The designs are set to get smaller and more practical as time goes on. As is often the case with wearable devices, sleek practical designs reign supreme. Getting feedback from users after ordering on Kickstarter is a big factor in the final design for the Avegant Glyph and will certainly serve to improve this exciting and versatile new technology.

LG Lifeband Touch

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Displaying a polished combination of design and functionality, LG has developed the Lifeband Touch and Heart Rate Monitor with earphones to track your progress during a workout.

The LG Lifeband Touch is a wearable fitness device, currently in versitile black, that has a simple band design with monitor and looks something akin to a futuristic bracelet. The unobtrusive band can keep track of calories, number of steps taken during a walk, and other fitness statistics using a 3-axis accelerometer and altimeter, allowing the band to track caloric ouput during a multitude of movements and physical activities both up- and downhill. The full OLED touch display allows the user to see phone alerts (such as incoming calls and texts), play music, and check biometric information. The screen is swipable, allowing the user to check through for details, but the device can be activated without even touching it by simply making gestures, such as flicking the wrist.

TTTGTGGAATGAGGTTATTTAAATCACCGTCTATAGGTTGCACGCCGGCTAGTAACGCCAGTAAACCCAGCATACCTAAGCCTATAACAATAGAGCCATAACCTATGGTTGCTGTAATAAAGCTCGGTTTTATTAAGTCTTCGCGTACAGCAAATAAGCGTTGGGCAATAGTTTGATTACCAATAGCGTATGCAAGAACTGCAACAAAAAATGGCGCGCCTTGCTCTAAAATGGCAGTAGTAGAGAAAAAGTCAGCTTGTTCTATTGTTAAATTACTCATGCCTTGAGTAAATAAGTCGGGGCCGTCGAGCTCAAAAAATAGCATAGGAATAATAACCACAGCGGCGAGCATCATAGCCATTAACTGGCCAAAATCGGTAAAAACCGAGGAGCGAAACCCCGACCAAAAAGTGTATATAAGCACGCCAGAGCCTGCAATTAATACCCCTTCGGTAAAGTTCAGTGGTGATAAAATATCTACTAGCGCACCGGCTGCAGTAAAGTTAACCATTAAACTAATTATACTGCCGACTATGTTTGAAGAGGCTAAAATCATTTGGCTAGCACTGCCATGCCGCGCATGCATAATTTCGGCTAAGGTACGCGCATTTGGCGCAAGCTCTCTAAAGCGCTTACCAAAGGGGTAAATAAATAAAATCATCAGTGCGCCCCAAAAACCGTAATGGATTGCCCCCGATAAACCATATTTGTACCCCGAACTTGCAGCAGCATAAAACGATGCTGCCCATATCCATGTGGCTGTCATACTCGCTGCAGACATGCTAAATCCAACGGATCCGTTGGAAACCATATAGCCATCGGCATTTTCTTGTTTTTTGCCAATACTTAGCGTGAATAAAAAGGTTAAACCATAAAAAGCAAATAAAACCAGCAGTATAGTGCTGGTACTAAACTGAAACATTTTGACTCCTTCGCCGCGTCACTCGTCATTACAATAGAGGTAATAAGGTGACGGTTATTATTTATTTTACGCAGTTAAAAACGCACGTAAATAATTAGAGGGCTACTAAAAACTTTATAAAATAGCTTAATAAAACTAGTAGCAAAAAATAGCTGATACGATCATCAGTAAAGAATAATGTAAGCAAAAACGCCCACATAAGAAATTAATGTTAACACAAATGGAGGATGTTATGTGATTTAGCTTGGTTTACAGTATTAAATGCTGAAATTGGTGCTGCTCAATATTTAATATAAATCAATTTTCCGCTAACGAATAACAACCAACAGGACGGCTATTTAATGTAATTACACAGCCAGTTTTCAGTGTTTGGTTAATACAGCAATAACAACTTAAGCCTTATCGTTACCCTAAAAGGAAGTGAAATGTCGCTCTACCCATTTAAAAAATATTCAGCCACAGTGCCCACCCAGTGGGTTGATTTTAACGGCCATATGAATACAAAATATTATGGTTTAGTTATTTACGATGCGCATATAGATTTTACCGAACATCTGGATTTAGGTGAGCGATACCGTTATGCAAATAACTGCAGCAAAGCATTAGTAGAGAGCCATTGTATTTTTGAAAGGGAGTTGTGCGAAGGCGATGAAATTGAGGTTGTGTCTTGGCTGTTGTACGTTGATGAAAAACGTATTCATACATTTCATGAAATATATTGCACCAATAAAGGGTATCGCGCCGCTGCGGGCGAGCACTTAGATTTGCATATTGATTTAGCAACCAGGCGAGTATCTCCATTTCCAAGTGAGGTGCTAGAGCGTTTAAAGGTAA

The LG Lifeband Touch is compatible with Android and iOS phones through Bluetooth 4.0 connecting to the LG fitness app or other apps such as MyFitnessPal, Runkeeper, or MapMyFitness. The Lifeband Touch can also connect to tablets and has an alarm feature, just in case you happen to fall asleep during a particularly boring workout session. It’s most useful feature, however, is its heart monitoring capability. This feature of the band works through the use of a second, separate wearable device: a pair of Heart Rate Earphones. They function both as normal earbuds and, as the name implies, have heart monitoring capabilites and can track heart rate by measuring pulse through sensors tracking blood flow in the inner ear.

The South Korean company has not yet set a release date for either the LG Lifeband Touch or the Heart Rate Earphones, but we hope it’s soon since we’re still in peak New Year’s resolution mode. With all the biostatistic features of this stylish device, the LG Lifeband Touch and compatible Heart Rate Earphones are the perfect motivators to finally get up and get that heart rate going!